To inspire others – uncover your leadership purpose

The four challenging questions which transform your leadership approach


Managers who lead with inner purpose inspire their people to be more passionate, engaged and creative. I’m lucky enough to work with business people across the world – supporting them in a deeply personal journey to uncover their leadership purpose. The logic is simple: to inspire others, first inspire yourself.

Sir John’s purpose

When I was writing The Spark: How to Ignite and Lead Business Creativity Sir John Hegarty, founder of the legendary creative agency Bartle Bogle Hegarty revealed his purpose to me: “To inspire everyone around me.” This simple statement guides his day-to-day actions and informs his empowering management style. Of course, this non-dictatorial philosophy is put to the test when a person’s work is not quite up to scratch. “I turn to them and say: ‘This is really good, but is it great?’ I want you to be famous. I want you to look back and say: ‘this was a great moment in my career’.” Laughing, he adds: “Creative people love a challenge!”

Hegarty believes in the moment after failure a manager can inspire something special: “The trick is to find a bit of what they have produced already that is good and focus on that. I need them to walk out feeling – we can crack this! It’s vital they don’t feel deflated – they must feel passionate, energised and positive. When they leave my room they must feel they can go and do something great. If I belittle them then I destroy them. Cynicism is the death of creativity.”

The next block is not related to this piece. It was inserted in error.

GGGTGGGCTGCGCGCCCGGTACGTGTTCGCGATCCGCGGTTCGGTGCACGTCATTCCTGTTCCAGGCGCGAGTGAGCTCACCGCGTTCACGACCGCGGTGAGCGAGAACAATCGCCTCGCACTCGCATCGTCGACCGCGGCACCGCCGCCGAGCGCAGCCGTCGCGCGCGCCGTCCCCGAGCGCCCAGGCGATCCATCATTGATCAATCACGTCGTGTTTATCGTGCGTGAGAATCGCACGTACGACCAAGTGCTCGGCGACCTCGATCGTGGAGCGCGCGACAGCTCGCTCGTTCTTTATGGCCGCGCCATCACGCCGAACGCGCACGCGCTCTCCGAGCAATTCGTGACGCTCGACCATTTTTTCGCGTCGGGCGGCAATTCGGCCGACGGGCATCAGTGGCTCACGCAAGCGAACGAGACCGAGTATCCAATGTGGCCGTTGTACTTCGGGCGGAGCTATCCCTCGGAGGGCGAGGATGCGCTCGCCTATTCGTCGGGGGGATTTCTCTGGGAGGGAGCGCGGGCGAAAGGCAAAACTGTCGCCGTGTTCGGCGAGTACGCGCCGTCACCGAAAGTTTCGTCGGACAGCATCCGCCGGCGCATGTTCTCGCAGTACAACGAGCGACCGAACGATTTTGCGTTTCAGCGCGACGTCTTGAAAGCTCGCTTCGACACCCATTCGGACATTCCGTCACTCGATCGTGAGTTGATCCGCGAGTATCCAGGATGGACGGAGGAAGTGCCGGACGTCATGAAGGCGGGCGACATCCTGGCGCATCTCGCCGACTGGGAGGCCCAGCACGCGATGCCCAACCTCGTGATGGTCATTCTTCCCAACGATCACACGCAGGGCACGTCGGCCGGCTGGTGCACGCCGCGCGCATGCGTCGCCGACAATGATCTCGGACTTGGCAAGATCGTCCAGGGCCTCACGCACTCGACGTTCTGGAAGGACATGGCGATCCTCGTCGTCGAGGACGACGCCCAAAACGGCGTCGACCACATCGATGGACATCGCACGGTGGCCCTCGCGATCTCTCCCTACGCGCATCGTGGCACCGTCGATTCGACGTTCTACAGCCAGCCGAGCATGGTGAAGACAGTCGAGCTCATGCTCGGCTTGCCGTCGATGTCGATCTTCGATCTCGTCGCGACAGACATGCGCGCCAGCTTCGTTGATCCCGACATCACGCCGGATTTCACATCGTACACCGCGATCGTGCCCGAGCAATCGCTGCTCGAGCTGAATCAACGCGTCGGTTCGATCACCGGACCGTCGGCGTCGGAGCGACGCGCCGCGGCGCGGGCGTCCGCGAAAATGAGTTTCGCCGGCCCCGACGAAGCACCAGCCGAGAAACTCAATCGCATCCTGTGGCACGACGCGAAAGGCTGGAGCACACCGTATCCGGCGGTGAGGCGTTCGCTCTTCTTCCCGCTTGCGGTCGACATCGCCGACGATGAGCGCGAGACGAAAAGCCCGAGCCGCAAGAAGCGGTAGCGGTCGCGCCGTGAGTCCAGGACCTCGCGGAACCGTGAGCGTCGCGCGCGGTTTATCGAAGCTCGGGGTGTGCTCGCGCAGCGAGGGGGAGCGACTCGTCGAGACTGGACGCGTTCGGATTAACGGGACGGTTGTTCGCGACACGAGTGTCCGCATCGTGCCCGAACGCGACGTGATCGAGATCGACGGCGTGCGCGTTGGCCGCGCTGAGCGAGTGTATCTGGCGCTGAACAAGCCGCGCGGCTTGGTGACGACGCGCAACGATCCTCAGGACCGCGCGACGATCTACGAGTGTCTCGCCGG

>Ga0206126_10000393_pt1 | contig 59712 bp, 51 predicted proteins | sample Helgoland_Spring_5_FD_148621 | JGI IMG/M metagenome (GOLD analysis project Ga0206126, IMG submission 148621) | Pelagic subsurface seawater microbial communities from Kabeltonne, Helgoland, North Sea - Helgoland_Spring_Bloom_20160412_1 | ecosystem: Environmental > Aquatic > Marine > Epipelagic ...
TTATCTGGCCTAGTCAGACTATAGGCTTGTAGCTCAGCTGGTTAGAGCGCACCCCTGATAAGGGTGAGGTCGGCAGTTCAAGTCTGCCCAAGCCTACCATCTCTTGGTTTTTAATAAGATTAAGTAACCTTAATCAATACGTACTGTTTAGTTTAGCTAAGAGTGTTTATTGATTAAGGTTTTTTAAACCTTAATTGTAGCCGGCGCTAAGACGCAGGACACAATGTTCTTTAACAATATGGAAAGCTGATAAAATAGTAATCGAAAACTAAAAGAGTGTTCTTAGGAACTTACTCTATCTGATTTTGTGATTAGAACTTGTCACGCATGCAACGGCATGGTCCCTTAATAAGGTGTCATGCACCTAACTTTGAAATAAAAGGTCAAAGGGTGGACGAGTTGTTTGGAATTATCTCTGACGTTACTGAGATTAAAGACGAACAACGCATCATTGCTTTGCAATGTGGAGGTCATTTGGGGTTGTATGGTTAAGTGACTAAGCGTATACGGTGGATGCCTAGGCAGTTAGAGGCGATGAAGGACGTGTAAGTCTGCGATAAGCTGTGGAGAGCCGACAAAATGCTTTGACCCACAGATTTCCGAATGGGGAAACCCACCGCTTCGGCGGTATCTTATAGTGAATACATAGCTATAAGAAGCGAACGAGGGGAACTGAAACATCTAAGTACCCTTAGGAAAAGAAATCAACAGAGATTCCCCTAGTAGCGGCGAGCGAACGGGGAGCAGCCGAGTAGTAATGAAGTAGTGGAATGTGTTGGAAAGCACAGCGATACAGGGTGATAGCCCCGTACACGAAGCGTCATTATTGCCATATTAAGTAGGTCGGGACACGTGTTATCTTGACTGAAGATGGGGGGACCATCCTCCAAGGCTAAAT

Finding your purpose

Exploring your leadership purpose can sound too big to even start, but it’s not. It’s inextricably linked to the activities that put a glint in your eye. Those challenges which naturally lead you to offer your unique value to the world. Here are four questions to help. Ask yourself (and other people) the first two questions; the last two are just for you:

  1. What do other people see as your strengths?
  2. What do the individuals on your team need from you?
  3. What really inspires you about your work?
  4. What do you want to be remembered for?

Having a North Star to follow is not just helpful when things get complicated. It transforms work from the daily grind into a personal mission. It’s the difference between inspiring your team to great things – or handing them a license to just go through the motions. As the American Civil Rights Activist Malcolm X once said: “If you don’t stand for something you’ll fall for anything.”

This is an edited extract from ‘The Spark: How to Ignite and Lead Business Creativity’ (Financial Times Publishing) by Greg Orme which is available on Amazon.



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